96. M. Kashiri, Y. Maghsoudlo, and M. Khomeiri, “Incorporating Zataria multiflora Boiss. essential oil and sodium bentonite nano-clay open a new perspective to use zein films as bioactive packaging materials,” Food Science and Technology International, vol. 23, no. 7, pp. 582–596, 2017. View at: Publisher Site | Google Scholar
  97. L. Lin, Y. Dai, and H. Cui, “Antibacterial poly(ethylene oxide) electrospun nanofibers containing cinnamon essential oil/beta-cyclodextrin proteoliposomes,” Carbohydrate Polymers, vol. 178, pp. 131–140, 2017. View at: Publisher Site | Google Scholar
  98. M. C. Ribeiro, M. da Silva Fernandes, A. Yoshiteru Kuaye, R. Jimenez-Flores, and M. Gigante, “Preconditioning of the stainless steel surface affects the adhesion of Bacillus cereus spores,” International Dairy Journal, vol. 66, pp. 108–114, 2017. View at: Publisher Site | Google Scholar
  99. S. Kumari and P. K. Sarkar, “Bacillus cereus hazard and control in industrial dairy processing environment,” Food Control, vol. 69, pp. 20–29, 2016. View at: Publisher Site | Google Scholar
  100. İ. Ünalan, F. Korel, and A. Yemenicioğlu, “Active packaging of ground beef patties by edible zein films incorporated with partially purified lysozyme and Na2EDTA,” International Journal of Food Science & Technology, vol. 46, no. 6, pp. 1289–1295, 2011. View at: Publisher Site | Google Scholar
  101. K. S. Doosh and S. M. Abdul-Rahm, “Effect of lysozyme isolated from hen egg white in elongation the shelf life of Iraqi soft cheese made from buffalo milk,” Pakistan Journal of Nutrition, vol. 13, no. 11, pp. 635–641, 2014. View at: Publisher Site | Google Scholar
  102. C. B. Amara, N. Eghbal, P. Degraeve, and A. Gharsallaoui, “Using complex coacervation for lysozyme encapsulation by spray-drying,” Journal of Food Engineering, vol. 183, pp. 50–57, 2016. View at: Publisher Site | Google Scholar
  103. L. Ge, Y.-s. Zhao, T. Mo, J.-r. Li, and P. Li, “Immobilization of glucose oxidase in electrospun nanofibrous membranes for food preservation,” Food Control, vol. 26, no. 1, pp. 188–193, 2012. View at: Publisher Site | Google Scholar
  104. D.-z. Yang, Y.-h. Long, and J. Nie, “Release of lysozyme from electrospun PVA/lysozyme-gelatin scaffolds,” Frontiers of Materials Science in China, vol. 2, no. 3, pp. 261–265, 2008. View at: Publisher Site | Google Scholar
  105. P. Shao, Z. Yan, H. Chen, and J. Xiao, “Electrospun poly(vinyl alcohol)/permutite fibrous film loaded with cinnamaldehyde for active food packaging,” Journal of Applied Polymer Science, vol. 135, no. 16, p. 46117, 2018. View at: Publisher Site | Google Scholar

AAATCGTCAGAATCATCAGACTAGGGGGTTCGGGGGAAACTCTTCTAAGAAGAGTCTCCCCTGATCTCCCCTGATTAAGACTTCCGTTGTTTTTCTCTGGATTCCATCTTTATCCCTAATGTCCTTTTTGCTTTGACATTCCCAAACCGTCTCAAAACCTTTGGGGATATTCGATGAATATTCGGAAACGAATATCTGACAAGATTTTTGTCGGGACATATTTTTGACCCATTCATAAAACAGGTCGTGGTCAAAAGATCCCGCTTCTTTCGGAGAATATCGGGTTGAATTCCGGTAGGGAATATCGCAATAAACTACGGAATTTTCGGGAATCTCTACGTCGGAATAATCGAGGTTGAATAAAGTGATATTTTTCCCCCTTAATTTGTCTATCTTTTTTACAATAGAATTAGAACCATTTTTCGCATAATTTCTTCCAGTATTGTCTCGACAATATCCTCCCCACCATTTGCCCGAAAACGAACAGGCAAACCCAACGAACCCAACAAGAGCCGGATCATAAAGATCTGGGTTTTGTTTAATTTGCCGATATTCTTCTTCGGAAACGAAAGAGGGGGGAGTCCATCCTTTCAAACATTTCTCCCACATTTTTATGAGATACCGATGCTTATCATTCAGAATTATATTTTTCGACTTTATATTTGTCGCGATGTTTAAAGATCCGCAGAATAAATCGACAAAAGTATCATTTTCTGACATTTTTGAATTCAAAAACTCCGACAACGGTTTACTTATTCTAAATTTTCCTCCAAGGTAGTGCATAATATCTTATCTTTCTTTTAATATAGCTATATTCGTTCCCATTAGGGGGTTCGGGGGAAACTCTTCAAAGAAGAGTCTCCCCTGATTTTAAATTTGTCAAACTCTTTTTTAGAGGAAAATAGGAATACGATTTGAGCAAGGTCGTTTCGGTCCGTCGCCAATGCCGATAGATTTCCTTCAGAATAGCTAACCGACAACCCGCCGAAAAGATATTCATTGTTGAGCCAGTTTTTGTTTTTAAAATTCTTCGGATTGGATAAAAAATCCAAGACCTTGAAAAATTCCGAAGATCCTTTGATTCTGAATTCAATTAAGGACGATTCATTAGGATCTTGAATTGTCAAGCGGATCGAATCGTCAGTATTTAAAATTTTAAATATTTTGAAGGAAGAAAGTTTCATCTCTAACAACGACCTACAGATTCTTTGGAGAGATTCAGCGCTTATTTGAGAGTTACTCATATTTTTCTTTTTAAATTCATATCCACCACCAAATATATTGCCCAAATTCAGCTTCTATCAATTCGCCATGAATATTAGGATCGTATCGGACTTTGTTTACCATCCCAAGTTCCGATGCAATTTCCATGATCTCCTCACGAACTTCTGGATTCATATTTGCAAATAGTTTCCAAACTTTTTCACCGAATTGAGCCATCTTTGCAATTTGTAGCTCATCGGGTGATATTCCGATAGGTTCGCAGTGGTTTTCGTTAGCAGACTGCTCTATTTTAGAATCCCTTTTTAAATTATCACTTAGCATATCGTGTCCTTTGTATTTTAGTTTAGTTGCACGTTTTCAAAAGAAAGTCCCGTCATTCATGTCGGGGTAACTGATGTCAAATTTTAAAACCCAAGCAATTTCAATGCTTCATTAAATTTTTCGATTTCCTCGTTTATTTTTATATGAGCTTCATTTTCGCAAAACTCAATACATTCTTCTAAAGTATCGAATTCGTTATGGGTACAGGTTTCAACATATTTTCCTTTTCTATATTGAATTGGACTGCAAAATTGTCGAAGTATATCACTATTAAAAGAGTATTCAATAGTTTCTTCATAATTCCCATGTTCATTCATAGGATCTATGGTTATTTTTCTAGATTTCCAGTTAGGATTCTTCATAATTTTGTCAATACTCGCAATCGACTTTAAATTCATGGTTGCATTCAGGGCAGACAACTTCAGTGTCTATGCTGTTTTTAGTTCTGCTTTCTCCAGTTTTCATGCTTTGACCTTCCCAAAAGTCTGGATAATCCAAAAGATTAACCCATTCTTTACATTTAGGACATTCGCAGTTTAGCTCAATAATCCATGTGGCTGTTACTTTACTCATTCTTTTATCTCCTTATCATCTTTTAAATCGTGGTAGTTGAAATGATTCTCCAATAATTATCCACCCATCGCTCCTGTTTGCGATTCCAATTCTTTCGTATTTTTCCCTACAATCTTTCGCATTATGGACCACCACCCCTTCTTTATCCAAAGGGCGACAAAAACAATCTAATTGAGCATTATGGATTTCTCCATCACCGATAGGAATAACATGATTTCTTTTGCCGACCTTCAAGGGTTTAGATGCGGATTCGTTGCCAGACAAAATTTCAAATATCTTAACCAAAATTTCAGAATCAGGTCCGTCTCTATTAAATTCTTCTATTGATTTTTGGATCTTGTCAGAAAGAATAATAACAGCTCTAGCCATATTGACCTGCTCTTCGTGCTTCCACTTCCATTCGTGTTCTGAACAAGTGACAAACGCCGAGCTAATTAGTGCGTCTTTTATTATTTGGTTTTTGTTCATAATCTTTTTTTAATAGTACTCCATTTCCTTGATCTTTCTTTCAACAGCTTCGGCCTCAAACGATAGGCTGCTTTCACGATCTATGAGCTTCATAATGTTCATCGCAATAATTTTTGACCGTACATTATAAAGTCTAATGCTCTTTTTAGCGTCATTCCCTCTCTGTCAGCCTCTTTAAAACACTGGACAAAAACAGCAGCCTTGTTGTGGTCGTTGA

106. J. Wu, C. Yu, and Q. Li, “Regenerable antimicrobial activity in polyamide thin film nanocomposite membranes,” Journal of Membrane Science, vol. 476, pp. 119–127, 2015. View at: Publisher Site | Google Scholar
  107. A. Baselice, F. Colantuoni, D. A. Lass, G. Nardone, and A. Stasi, “Trends in EU consumers’ attitude towards fresh-cut fruit and vegetables,” Food Quality and Preference, vol. 59, pp. 87–96, 2017. View at: Publisher Site | Google Scholar
  108. M. Oliveira, M. Abadias, J. Usall, R. Torres, N. Teixidó, and I. Viñas, “Application of modified atmosphere packaging as a safety approach to fresh-cut fruits and vegetables—a review,” Trends in Food Science & Technology, vol. 46, no. 1, pp. 13–26, 2015. View at: Publisher Site | Google Scholar
  109. J. Xiao, C. Shi, H. Zheng et al., “Kafirin protein based electrospun fibers with tunable mechanical property, wettability, and release profile,” Journal of Agricultural and Food Chemistry, vol. 64, no. 16, pp. 3226–3233, 2016. View at: Publisher Site | Google Scholar
  110. H. H. Kara, F. Xiao, M. Sarker et al., “Antibacterial poly(lactic acid) (PLA) films grafted with electrospun PLA/allyl isothiocyanate fibers for food packaging,” Journal of Applied Polymer Science, vol. 133, no. 2, 2016. View at: Publisher Site | Google Scholar
  111. S. Phunpee, S. Saesoo, I. Sramala et al., “A comparison of eugenol and menthol on encapsulation characteristics with water-soluble quaternized β-cyclodextrin grafted chitosan,” International Journal of Biological Macromolecules, vol. 84, pp. 472–480, 2016. View at: Publisher Site | Google Scholar
  112. K. P. Anthony, S. A. Deolu-Sobogun, and M. A. Saleh, “Comprehensive assessment of antioxidant activity of essential oils,” Journal of Food Science, vol. 77, no. 8, pp. C839–C843, 2012. View at: Publisher Site | Google Scholar